However, the UK’s innovation problem has often lain more with difficulties encountered by firms themselves in scaling up once promising technologies have been developed, rather than in developing the technologies in the first place. ARPA could help here, but only if attention is also paid to developing the broader national and international ecosystems and applied research networks in which firms collaborate to bring technologies to market. Many of these networks are European and will be undermined by the government’s flagship Brexit policy.
Moreover, ARPA’s budget of £800 million is far smaller than its US counterpart, and the nature of its mission means it will have to back a lot of failures before it finds a winner. It will therefore be exposed politically, especially since there is confusion over what exactly it would do that UK Research and Innovation, an institution already in existence, currently does not. Even if a UK ARPA is given the time and space to succeed, many of the technologies developed by the original US version that Cummings so admires are global public goods (the internet, GPS etc.) that will benefit the UK economy only indirectly.
On climate change, the government sensibly recognises the critical importance of putting net-zero at the heart of economic policy. Achieving a net-zero carbon economy requires rapid and significant intervention to change attitudes and leverage private-sector investment. But Boris Johnson’s 10-point plan is a disparate set of initiatives that falls far short of what is needed. To deliver it, the government needs a credible road map consisting of medium-term objectives for how to achieve it.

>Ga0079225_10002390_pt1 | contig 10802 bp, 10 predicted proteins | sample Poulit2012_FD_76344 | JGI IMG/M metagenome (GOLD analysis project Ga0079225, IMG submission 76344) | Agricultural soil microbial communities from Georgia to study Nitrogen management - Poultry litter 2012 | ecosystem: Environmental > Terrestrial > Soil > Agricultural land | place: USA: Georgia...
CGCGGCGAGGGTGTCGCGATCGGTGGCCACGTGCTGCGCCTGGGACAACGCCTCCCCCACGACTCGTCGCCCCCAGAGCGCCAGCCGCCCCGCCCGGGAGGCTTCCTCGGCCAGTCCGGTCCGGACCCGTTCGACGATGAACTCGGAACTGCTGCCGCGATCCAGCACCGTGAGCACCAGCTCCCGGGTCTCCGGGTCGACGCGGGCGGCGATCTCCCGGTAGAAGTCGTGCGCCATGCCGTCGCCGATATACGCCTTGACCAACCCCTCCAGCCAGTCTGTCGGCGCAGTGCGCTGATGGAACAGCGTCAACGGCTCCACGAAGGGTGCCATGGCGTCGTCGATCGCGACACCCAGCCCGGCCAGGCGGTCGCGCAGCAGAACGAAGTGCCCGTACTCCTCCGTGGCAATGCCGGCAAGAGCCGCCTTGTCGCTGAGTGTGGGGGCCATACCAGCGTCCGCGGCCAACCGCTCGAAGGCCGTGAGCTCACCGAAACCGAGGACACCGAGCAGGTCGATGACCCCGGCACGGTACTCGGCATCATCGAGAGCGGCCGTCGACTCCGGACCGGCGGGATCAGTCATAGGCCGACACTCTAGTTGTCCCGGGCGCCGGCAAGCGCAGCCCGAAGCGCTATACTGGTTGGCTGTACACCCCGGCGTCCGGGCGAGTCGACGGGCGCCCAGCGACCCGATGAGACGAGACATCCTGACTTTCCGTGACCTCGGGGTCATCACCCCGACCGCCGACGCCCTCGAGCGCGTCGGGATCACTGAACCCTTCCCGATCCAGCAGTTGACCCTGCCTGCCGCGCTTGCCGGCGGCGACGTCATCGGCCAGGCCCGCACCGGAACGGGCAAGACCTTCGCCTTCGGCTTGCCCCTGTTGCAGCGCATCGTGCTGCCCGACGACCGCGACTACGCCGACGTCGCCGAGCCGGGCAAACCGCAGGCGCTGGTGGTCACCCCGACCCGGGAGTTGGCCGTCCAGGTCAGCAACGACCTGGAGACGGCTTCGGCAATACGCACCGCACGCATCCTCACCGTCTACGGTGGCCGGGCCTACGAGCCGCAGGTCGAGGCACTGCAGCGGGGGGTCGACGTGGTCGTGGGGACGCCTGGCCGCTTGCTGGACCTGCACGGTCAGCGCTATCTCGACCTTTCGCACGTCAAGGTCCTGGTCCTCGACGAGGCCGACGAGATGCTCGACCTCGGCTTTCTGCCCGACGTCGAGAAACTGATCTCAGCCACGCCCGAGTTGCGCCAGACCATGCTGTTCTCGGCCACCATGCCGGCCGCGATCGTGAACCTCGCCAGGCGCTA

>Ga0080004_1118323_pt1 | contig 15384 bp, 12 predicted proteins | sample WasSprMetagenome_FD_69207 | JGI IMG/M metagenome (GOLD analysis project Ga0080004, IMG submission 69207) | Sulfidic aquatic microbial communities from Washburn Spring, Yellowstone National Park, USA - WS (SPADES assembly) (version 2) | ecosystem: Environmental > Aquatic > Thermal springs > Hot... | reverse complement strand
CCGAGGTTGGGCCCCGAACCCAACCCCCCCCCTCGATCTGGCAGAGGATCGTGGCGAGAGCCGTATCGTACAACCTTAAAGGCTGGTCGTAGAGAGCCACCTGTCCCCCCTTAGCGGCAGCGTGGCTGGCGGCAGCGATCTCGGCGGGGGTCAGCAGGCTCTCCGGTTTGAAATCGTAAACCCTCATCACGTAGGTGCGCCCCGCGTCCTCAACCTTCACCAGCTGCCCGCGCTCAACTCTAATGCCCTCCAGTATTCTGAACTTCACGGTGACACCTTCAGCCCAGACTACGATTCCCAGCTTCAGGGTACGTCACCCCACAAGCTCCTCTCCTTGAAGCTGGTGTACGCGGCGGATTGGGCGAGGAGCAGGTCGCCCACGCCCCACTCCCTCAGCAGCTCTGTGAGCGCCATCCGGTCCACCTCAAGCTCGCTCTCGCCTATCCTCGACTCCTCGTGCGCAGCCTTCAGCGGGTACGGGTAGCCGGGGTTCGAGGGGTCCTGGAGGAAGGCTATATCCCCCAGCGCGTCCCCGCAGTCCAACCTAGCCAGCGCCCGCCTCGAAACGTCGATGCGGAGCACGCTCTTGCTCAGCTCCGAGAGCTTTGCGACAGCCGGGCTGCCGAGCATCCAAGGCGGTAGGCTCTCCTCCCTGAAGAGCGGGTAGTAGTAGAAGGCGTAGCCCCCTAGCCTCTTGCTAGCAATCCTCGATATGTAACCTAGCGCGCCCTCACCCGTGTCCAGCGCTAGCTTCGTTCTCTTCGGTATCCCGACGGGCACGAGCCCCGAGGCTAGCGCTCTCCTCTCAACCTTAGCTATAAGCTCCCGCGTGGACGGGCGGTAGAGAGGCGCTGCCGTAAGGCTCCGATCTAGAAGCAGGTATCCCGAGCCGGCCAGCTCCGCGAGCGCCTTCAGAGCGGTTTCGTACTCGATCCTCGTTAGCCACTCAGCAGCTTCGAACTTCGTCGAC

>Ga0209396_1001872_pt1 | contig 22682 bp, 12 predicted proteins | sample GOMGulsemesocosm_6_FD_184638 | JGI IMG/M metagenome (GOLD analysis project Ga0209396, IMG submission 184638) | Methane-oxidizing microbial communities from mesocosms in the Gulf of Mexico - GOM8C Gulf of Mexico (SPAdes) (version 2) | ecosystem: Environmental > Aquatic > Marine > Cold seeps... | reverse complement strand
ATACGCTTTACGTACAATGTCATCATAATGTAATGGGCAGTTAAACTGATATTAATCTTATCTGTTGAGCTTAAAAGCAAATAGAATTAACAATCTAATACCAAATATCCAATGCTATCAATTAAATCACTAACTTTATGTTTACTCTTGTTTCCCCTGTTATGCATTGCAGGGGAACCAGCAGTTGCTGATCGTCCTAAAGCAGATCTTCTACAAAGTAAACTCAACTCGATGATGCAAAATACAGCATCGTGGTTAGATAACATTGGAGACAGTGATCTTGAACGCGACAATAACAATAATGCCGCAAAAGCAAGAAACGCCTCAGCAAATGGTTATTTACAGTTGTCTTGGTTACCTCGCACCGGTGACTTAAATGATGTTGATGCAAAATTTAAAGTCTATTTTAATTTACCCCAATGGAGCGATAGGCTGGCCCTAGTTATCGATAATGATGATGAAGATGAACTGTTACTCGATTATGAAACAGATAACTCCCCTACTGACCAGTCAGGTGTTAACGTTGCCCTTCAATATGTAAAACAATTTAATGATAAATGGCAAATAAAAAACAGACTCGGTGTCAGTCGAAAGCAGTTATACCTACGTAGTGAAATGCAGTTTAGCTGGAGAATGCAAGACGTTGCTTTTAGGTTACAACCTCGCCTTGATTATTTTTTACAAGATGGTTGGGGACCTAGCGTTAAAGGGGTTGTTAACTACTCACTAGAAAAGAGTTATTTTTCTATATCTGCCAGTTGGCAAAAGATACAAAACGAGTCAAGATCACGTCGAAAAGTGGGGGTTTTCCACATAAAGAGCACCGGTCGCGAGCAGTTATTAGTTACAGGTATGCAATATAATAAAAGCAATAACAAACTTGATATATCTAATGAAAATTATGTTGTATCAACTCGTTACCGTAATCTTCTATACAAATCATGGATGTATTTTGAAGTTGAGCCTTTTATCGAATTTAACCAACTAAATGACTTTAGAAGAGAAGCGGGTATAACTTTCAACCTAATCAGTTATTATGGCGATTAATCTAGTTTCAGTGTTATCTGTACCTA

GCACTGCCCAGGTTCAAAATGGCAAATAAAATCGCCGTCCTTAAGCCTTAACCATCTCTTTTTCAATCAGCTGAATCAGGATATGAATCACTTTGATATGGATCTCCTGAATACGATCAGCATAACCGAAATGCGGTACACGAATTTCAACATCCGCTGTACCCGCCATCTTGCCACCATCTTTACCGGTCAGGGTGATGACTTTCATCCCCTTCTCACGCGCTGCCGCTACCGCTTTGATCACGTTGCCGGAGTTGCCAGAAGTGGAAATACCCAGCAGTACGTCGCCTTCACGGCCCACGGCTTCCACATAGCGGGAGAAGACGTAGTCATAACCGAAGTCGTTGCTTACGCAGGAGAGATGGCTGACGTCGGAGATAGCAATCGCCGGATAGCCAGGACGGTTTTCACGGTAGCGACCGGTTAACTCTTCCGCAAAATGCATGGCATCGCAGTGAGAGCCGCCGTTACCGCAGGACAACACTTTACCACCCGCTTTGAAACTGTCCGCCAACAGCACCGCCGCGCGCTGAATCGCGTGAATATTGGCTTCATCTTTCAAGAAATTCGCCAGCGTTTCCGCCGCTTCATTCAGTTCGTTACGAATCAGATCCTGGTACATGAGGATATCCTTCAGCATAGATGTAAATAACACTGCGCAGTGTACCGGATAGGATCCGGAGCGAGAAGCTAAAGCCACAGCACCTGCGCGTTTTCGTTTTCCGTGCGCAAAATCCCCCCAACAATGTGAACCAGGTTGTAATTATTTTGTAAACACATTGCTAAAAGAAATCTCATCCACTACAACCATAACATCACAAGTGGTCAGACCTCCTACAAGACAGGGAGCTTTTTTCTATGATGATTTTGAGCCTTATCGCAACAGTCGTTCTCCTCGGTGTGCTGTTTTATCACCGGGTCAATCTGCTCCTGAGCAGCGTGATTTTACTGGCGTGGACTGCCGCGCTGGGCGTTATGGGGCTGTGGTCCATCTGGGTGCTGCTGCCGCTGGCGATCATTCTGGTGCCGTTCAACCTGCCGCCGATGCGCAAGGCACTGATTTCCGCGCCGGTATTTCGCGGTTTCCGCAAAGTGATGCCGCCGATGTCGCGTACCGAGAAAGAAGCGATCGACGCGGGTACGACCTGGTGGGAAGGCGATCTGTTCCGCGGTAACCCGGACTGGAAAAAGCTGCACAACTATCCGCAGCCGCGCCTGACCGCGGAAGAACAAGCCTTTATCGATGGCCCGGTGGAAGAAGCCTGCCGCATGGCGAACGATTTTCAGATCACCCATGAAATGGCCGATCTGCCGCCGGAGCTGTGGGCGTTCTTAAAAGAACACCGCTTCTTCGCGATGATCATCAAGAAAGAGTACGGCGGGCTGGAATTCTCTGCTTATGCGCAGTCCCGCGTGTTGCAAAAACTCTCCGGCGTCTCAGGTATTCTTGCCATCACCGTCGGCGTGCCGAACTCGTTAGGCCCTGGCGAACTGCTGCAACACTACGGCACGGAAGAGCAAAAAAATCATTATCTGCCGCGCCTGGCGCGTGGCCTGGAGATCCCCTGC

Providing much better infrastructure will also be critical part of a wider industrial strategy, as firms and industries upgrade to take advantage of new technologies and business strategies, as well as adjusting to more of their staff working from home. But there is little sign of the huge extra investment needed in, for example, the fast broadband pivotal to making this a reality outside London and other big cities.
It’s difficult to tell if the government has an underlying philosophy behind its approach to industrial strategy. But one key plank appears to be a much greater appetite for state aid and direct intervention in key sectors. Indeed, state aid has emerged as very much the tail wagging the Brexit dog in EU negotiations.
But singling out companies, and even entire sectors, for selective interventions can quickly degenerate into ‘picking winners’ or, more aptly, backing (well connected) losers. It is strange that Conservatives need to be reminded of where this leads. It’s not even as though the government has shown much consistency so far in its approach: £400 million for unproven satellite startup, OneWeb, but nothing for the industrial jewel, Rolls Royce. At the same time, new security laws restricting foreign takeovers risk having a chilling effect on overseas investment.
The government is right to look again at using industrial strategy to tackle weaknesses in the UK’s economic model at a moment when that model is undergoing profound change. But industrial strategy is just that – a strategy, which still requires a coherent plan to achieve its objectives. Without this, the government risks failure and public disillusionment, particularly in the economically disadvantaged communities it is rightly setting out to help.